The Magic Never Ends
Saturday, October 28, 2017, 8:30 a.m.
North Central Michigan College Library Conference Center
9:15 – 10:30 a.m. Session I: Chip Duncan: Opening remarks and viewing of documentary
Chip Duncan will offer opening remarks before the viewing of Tolkien & Lewis: Myth, Imagination and the Quest for Meaning.
10:45 to 11:45 a.m. Session II: Peter Kreeft: “A philosopher tries to define myth, its psychology and its ontology”
As a philosopher, Dr.Kreeft will define myth and locate it in the spectrum of human consciousness.
12:45 to 1:45 a.m. Session III: Suzanne Shumway: “Exploring the boundaries between literature and myth”
Myth is both the reflection of and the engine behind a culture’s collective unconscious. This workshop will focus on the boundaries between literature and myth, according to a definition of myth as an iconic point of reference shared by many people, to which people in a shared culture can refer with ease and the certainty of being understood. For example, Joseph Campbell famously used Star Wars to explain how myths can be consciously created in the modern world; likewise, J.R.R. Tolkien set out to write The Lord of the Rings precisely to supply England with its own mythic story.
But myths don’t have to be purposely created; sometimes they occur naturally when a writer produces a story that seizes the imagination of a culture by reflecting it in a way that is perceived as accurate and meaningful. For example, To Kill a Mockingbird has achieved such mythic status in the United States, perhaps more than any other novel from the 20th century, because it represents such an important point in the development of civil rights in our culture.
With this broad framework in mind, the workshop will explore the distinction between myth and literature, as we attempt to determine how literary myths both reflect and shape the cultures from which they emerge. Some of the questions we will cover will include the following:
- Is there a difference between naturally-occurring literary myths and consciously created ones?
- What are some characteristics of literary myths?
- What kind of ideological work is performed by literary myths?
- What happens when a myth is retold, as when C.S. Lewis writes Till We Have Faces? Does it automatically become a literary myth?
While the workshop may not yield any definitive answers to these questions, it will certainly produce a rich and useful discussion of myth and literature.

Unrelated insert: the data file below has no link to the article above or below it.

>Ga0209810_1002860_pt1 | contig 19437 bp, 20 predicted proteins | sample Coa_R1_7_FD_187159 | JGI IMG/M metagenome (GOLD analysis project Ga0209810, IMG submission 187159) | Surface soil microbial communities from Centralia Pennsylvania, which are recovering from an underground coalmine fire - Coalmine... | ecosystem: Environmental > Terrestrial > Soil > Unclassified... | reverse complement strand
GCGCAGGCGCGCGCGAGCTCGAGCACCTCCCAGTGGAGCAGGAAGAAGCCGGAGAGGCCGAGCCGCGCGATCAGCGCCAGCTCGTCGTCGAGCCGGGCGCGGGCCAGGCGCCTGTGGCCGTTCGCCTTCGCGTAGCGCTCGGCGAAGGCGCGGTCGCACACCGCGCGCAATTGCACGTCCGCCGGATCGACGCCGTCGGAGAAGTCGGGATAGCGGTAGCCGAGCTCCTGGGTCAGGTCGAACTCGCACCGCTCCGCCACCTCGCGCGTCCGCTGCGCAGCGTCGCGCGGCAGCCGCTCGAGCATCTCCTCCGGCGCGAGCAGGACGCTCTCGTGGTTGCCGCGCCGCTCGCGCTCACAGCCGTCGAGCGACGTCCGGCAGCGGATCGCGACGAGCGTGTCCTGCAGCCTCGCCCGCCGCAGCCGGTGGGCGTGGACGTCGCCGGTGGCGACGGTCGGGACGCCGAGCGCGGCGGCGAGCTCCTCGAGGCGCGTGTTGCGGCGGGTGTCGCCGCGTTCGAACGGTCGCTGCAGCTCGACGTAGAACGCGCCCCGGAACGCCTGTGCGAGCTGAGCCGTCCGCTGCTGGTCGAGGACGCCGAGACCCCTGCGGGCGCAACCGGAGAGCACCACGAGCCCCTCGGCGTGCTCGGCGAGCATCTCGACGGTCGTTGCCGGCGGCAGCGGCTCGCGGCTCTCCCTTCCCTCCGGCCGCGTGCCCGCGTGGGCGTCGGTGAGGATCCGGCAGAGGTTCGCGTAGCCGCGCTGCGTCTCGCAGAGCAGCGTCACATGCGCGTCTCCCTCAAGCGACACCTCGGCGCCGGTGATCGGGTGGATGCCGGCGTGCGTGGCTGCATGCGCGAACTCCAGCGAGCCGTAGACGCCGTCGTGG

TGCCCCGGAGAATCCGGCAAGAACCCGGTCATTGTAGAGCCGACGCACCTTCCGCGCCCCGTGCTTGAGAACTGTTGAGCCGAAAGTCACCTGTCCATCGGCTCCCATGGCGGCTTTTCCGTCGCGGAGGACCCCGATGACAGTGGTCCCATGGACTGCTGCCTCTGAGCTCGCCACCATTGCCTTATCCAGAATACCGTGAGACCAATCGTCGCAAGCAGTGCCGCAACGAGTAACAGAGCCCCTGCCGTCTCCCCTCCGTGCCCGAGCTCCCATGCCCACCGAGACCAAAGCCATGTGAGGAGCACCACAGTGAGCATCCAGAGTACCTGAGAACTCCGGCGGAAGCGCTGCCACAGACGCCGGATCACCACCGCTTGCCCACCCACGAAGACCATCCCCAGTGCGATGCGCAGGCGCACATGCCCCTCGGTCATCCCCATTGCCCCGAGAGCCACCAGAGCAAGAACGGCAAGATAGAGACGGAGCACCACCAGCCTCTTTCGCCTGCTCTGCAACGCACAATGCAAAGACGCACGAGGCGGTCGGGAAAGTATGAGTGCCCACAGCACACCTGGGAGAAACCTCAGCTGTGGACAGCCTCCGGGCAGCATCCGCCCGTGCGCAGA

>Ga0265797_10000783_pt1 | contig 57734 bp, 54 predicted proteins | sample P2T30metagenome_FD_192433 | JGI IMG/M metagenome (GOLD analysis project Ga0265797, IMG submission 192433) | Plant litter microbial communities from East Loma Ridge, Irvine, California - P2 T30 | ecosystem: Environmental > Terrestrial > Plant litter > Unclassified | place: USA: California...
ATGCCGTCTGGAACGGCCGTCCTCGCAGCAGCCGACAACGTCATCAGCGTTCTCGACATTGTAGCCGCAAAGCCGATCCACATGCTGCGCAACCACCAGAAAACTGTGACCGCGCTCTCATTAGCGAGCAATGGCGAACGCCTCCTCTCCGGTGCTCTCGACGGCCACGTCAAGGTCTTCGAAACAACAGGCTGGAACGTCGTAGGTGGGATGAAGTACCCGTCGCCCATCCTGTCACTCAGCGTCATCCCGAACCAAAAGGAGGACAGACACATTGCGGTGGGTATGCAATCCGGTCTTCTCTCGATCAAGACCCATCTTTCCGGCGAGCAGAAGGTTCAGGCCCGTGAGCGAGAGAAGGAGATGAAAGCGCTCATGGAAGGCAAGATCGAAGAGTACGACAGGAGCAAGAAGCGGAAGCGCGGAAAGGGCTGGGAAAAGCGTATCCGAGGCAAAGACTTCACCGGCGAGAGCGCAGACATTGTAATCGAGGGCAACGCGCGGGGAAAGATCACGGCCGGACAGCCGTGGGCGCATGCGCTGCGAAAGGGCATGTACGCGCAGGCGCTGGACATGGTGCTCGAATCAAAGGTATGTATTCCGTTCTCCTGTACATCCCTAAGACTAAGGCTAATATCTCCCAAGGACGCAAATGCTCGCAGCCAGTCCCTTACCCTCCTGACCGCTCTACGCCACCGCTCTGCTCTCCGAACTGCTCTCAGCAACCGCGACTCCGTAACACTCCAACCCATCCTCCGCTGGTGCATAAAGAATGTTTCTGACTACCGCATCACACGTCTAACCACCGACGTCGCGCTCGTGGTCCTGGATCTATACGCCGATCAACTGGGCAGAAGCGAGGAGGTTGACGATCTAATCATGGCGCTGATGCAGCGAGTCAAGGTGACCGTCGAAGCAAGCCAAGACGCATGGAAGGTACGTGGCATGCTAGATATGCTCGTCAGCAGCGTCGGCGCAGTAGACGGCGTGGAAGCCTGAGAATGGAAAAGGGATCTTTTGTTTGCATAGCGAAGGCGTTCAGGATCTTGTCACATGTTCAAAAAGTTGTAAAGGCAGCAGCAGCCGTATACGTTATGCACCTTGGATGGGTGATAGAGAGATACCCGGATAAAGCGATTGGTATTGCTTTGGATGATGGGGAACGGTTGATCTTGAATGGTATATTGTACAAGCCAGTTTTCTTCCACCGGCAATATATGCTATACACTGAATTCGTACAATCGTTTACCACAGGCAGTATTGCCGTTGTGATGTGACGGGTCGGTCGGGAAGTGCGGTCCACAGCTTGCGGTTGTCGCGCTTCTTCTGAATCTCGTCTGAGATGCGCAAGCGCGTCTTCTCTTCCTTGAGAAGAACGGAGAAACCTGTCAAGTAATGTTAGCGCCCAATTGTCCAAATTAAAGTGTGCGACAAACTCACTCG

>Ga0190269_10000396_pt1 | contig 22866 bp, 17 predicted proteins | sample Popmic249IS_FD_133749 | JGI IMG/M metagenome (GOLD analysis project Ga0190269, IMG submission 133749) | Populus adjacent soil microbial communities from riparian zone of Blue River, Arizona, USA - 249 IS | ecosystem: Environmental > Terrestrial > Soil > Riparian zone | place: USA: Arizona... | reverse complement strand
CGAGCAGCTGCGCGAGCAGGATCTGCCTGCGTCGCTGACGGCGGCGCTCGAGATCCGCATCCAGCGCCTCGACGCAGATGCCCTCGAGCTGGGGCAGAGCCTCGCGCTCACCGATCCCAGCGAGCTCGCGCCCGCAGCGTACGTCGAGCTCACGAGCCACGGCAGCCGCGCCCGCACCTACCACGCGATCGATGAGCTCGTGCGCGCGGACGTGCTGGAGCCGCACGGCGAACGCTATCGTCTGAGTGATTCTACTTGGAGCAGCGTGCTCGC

2:00 to 3:00 p.m. Session IV: Kip Murphy: “Myth and ministry: The Importance of story in our spiritual lives”
The word “myth” generally is taken to mean a contrived story used to explain why things are the way they. It is often used pejoratively to indicate a story or idea that is both ignorant and false. However, the word “myth” more accurately describes a story that conveys meaning and suggests nothing about the truth or falsehood of the story. CS Lewis and fellow-Inkling, JRR Tolkien, explored this understanding of myth in the second sense, that of meaningful story.
The Bible is a book with many different kinds of writing. It includes rules and commandments, as well as poetry and sage advice, but the Bible is primarily a book of stories. Modern, post-Enlightenment, westerners tend to understand the Bible’s stories as either fictional accounts by an ancient, irrational people (i.e., as “myth” in the pejorative sense) or as literal reports of events, much like we would expect to read in a modern newspaper. Both these ways of reading the Bible limit the way its story impacts our lives.
Looking at the Biblical story as “myth” is the sense that Lewis and Tolkien understood it can help us move beyond the modern, either/or view of Scripture so that we can apprehend a richer meaning. This “mythic” approach also helps us to grasp meaning in our own stories. Examples from my ministry will be used to illustrate the importance of myth in everyone’s spiritual life.